As many as 3 million Americans have or will have an enlarged thoracic aorta in the setting of a bicuspid aortic valve, even when valve function is normal. Progressive dilatation and aortic dissection may result with catastrophic consequences. Medical therapy is sometimes adopted to attenuate the progressive enlargement, but has never been tested in clinical trials. The best pharmacologic candidates are beta blockers or angiotensin receptor blockers, mainly based on emerging experience in other vascular conditions affecting the aorta. Research is needed to determine whether either strategy is superior to no treatment. The ideal study would be a randomized clinical trial testing the pragmatic effectiveness of the various treatment options, although such a trial requires adequate pilot data for proper planning. We hypothesize that superiority of one approach can be demonstrated. In order to obtain the necessary pilot data and experience for a future trial, we propose this feasibility protocol with the specific aim to: 1) quantify the prevalence of eligible patients for a future trial from all bicuspid valve patients seen at participating medical centers and surrounding clinics, 2) determine prescribing habits and patient compliance with various treatment strategies currently employed, and 3) quantify variance of change in aortic area over time for the target population. This limited three year feasibility study will gather information o all patients with a bicuspid aortic valve, from which eligible patients will be followed prospectively, including 60 patients undergoing serial MRI over 22-24 months to measure change in aortic area.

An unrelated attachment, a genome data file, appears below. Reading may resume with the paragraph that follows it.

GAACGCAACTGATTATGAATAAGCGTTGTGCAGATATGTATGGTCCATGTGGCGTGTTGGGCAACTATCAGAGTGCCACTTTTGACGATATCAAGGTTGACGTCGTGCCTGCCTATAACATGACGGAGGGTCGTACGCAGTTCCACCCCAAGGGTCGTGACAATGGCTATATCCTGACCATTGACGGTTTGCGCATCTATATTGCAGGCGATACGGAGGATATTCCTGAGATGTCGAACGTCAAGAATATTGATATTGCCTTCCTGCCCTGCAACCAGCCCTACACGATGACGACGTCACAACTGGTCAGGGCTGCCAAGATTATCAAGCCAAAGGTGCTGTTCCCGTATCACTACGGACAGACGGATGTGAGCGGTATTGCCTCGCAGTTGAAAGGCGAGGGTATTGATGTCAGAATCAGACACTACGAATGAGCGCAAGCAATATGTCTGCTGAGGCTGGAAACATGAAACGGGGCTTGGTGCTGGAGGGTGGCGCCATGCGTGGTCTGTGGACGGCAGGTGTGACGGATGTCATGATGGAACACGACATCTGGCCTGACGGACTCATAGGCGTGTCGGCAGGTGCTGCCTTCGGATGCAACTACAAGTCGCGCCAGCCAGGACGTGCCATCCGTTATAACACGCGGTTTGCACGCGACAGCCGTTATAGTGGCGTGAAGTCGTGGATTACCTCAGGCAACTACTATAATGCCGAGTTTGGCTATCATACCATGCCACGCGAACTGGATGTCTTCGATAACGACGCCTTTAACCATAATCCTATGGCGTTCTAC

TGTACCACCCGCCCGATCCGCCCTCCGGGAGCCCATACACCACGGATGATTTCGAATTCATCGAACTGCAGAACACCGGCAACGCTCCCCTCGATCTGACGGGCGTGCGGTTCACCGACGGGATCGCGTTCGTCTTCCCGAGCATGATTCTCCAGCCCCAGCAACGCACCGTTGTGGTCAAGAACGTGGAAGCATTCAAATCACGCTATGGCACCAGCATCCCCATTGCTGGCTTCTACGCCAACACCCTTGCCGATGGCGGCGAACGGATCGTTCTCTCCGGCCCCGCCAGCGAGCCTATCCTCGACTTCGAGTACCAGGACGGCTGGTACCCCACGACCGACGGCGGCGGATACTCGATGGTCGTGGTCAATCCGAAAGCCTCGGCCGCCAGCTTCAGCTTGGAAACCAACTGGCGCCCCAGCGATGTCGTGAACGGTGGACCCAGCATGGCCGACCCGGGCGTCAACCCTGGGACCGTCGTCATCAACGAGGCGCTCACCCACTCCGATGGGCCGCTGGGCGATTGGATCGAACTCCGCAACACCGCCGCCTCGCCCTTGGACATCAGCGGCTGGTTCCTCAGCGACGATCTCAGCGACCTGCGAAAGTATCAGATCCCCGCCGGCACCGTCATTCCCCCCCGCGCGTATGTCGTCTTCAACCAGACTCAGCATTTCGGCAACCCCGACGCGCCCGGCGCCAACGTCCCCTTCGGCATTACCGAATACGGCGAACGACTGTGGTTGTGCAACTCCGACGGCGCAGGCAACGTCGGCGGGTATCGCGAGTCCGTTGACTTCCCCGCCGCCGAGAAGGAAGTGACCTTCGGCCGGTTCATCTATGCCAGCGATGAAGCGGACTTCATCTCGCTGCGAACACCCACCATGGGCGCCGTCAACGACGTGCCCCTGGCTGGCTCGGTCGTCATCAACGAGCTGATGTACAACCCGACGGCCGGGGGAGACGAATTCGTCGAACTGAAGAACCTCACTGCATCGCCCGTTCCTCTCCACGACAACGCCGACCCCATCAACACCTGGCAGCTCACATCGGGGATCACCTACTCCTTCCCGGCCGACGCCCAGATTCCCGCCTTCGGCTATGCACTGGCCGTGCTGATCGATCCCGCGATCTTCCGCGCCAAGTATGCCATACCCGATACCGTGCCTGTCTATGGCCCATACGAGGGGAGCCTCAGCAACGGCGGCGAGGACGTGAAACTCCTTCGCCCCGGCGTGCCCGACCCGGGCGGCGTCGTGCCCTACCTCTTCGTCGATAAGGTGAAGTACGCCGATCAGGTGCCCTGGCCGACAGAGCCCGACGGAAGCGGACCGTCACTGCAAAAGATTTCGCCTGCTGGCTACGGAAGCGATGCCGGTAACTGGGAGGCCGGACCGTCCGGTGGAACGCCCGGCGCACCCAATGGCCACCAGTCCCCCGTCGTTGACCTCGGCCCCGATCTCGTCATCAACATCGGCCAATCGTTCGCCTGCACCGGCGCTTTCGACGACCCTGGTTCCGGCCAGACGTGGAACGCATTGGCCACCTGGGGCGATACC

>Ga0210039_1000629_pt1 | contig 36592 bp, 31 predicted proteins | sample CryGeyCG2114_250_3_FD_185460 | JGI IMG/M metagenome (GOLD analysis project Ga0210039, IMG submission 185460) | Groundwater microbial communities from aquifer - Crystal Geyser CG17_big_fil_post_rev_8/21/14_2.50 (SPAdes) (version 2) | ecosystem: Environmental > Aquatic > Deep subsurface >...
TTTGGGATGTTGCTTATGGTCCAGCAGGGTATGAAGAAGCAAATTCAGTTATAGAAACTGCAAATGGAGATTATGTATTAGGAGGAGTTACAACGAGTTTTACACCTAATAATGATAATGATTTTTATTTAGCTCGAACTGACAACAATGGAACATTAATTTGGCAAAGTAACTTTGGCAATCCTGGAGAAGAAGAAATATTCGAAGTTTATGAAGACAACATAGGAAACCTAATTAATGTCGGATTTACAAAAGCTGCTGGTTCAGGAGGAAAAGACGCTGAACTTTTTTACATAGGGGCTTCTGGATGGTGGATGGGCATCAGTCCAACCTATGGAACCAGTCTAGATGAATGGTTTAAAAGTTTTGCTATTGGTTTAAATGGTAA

Public Health Relevance

In individuals born with an abnormal aortic valve, the aorta, a major vessel carrying blood throughout the body, can become dangerously enlarged. Certain medications used commonly may prevent this, but have never been tested in this regard. We are proposing this small feasibility protocol to gather information for a larger study designed to test the effectiveness of these medications in this setting.

National Institute of Health (NIH)
Planning Grant (R34)
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Clinical Trials Review Committee (CLTR)
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Rosenberg, Ellen
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Oregon Health and Science University
Internal Medicine/Medicine
Schools of Medicine
United States
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